17.10 - The Teradata File System - Advanced SQL Engine - Teradata Database

Teradata Vantage™ - Database Utilities

Product
Advanced SQL Engine
Teradata Database
Release Number
17.10
Release Date
July 2021
Content Type
Configuration
Publication ID
B035-1102-171K
Language
English (United States)

The Teradata File System is not a general-purpose file system. It helps isolate the database from hardware platform dependencies, and supports the creation and maintenance of database tables under the direction of Vantage.

The file system stores data in physical rows. A physical row is a general data structure that consists of a row header (metadata that includes a unique row ID) and stored data. Each physical row stores one of several kinds of data. For example:
  • A table row
  • A series of one or more column partition values
  • A table header (metadata for a table)
  • Index data structures

This list is not comprehensive; physical rows also store other types of data used by Vantage.

To the file system, the kind of data stored in the physical row is immaterial. The interpretation and differentiation is made by the higher-level database software that requests and receives the data from the file system.

In the context of this file system discussion, the term row generally refers to a physical row in the file system, irrespective of the kind of data the physical row stores. It may store data that corresponds to a row in a database table or other data.

In the Teradata File System, a data block (DB) is a disk-resident structure that contains one or more physical rows from the same table. Any single physical row is fully contained within a DB, and every DB is fully contained within a cylinder. A cylinder is a unit of contiguous physical memory that is allocated as a single unit.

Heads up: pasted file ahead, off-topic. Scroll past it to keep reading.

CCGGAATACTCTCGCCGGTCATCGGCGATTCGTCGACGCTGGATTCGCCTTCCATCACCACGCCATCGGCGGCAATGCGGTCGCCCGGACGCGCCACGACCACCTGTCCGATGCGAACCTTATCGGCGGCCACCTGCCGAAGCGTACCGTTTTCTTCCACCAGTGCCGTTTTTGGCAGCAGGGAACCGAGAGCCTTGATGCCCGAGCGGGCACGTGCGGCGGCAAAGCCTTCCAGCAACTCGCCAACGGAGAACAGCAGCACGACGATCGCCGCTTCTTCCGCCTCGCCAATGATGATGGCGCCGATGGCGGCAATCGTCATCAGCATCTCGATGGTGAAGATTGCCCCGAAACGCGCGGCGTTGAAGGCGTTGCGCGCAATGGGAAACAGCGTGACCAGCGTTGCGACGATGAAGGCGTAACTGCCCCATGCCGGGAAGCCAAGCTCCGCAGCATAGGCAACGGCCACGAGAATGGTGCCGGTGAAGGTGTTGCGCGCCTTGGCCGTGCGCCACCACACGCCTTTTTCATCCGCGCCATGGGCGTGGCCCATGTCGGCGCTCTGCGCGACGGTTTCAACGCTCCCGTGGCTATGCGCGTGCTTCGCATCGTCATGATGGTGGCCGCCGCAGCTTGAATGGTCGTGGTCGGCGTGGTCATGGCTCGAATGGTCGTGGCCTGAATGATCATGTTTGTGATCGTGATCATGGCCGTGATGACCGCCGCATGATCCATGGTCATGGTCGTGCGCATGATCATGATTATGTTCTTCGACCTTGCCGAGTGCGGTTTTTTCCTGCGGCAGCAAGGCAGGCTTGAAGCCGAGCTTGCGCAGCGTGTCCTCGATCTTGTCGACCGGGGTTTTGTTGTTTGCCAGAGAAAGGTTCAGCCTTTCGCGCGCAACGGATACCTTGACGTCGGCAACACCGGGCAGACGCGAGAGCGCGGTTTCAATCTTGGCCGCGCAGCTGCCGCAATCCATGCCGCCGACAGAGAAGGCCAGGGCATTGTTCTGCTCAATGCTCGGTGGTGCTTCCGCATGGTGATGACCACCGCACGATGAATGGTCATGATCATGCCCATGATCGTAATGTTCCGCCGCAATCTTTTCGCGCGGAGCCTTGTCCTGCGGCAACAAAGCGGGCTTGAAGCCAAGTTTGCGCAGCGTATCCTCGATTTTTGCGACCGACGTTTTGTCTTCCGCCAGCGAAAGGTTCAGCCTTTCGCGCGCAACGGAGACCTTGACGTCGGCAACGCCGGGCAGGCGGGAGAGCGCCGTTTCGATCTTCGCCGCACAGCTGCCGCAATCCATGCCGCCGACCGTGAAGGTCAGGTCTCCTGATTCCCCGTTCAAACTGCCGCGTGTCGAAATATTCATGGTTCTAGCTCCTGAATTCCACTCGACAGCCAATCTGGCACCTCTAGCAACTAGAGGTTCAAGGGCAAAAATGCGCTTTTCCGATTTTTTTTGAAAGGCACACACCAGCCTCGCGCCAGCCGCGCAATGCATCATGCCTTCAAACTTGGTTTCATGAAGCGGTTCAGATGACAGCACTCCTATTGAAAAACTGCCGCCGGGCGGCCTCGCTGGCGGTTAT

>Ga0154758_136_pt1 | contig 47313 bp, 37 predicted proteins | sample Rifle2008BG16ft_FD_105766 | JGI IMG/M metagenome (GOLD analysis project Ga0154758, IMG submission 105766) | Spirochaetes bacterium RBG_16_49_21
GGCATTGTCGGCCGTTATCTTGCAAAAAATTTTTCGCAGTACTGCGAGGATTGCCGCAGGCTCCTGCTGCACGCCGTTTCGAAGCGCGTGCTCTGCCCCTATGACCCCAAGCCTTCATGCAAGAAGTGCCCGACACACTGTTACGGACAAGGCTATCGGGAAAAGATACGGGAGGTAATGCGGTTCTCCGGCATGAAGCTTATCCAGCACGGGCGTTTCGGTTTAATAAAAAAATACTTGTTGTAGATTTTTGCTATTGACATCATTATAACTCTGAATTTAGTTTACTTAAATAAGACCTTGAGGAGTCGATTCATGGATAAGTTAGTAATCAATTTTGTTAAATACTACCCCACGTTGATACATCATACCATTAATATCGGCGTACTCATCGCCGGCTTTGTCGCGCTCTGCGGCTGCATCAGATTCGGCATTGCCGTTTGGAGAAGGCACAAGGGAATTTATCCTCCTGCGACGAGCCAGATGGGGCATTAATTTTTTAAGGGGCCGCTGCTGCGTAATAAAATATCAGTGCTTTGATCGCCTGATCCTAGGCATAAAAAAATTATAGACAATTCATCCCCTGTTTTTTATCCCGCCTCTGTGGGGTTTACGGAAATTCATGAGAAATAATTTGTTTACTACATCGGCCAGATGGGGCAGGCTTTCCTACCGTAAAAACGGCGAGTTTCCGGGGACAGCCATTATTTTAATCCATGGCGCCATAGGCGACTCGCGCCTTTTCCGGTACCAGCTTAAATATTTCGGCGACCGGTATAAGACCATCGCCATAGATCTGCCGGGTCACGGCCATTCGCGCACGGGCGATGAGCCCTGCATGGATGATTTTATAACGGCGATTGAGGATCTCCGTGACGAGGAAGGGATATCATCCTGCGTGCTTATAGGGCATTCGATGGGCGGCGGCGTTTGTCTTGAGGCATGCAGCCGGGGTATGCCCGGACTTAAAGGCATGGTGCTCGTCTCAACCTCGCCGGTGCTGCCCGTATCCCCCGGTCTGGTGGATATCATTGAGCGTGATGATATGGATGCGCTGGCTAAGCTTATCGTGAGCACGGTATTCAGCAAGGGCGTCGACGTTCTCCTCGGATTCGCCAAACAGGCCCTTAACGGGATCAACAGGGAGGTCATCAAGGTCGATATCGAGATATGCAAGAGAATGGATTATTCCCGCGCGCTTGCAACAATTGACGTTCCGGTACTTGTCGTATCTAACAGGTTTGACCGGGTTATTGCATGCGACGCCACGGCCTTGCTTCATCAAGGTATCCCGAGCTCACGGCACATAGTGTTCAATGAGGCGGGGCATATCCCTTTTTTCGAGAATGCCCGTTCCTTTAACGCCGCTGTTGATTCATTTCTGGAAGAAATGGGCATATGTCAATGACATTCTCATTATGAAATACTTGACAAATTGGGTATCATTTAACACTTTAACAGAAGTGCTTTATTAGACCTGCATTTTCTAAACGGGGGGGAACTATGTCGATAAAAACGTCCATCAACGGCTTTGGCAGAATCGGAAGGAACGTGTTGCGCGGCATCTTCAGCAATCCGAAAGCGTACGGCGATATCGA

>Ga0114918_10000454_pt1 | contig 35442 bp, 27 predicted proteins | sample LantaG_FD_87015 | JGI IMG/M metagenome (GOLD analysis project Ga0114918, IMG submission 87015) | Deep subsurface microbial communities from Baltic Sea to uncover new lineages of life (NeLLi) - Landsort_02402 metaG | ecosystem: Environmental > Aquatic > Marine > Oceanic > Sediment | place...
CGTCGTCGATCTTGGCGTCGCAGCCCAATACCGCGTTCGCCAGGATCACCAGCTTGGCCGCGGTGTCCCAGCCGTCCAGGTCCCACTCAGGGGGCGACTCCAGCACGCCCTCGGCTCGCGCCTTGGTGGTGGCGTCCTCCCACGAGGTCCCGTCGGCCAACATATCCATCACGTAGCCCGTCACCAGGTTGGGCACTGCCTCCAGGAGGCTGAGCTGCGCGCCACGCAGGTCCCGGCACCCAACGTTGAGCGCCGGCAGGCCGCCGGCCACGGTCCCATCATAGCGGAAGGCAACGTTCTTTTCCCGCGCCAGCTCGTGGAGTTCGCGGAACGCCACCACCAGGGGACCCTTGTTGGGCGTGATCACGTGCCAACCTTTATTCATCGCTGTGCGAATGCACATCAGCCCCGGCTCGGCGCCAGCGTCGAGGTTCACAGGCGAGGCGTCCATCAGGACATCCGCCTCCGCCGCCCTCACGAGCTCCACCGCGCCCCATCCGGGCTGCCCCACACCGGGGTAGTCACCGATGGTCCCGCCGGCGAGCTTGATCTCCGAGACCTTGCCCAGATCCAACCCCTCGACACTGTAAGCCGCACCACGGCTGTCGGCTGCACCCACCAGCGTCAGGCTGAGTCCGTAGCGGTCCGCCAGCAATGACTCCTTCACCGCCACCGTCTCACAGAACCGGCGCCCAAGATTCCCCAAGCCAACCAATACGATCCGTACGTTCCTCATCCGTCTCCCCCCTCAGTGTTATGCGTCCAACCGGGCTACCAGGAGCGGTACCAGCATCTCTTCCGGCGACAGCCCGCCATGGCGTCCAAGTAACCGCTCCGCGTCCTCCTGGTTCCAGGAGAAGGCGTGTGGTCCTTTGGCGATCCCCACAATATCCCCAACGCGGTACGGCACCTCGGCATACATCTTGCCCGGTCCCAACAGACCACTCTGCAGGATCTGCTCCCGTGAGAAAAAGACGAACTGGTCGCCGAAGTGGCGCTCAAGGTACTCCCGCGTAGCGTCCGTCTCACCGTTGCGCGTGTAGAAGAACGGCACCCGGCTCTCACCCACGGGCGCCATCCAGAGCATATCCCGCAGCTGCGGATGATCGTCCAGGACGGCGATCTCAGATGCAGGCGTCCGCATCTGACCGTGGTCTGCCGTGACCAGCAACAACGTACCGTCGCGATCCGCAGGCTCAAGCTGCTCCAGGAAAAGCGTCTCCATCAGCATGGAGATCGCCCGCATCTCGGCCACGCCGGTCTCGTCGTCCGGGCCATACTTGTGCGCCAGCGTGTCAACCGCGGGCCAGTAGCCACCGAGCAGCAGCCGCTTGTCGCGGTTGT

At the beginning of each cylinder is a cylinder index (CI) that identifies the data blocks (DBs) the cylinder contains. The Master Index (MI) is a per-AMP global structure that is the top-level file system internal index structure. It is periodically written to disk as a snapshot to speed up system startup times. If the snapshot copy of the MI has problems, the system can reconstruct the MI by inspecting all CIs allocated to an AMP, however, this takes significantly more time than reading the MI from a snapshot.

For more information about data blocks, cylinders, and the physical row layouts for different data structures, see Teradata Vantage™ - Database Design, B035-1094.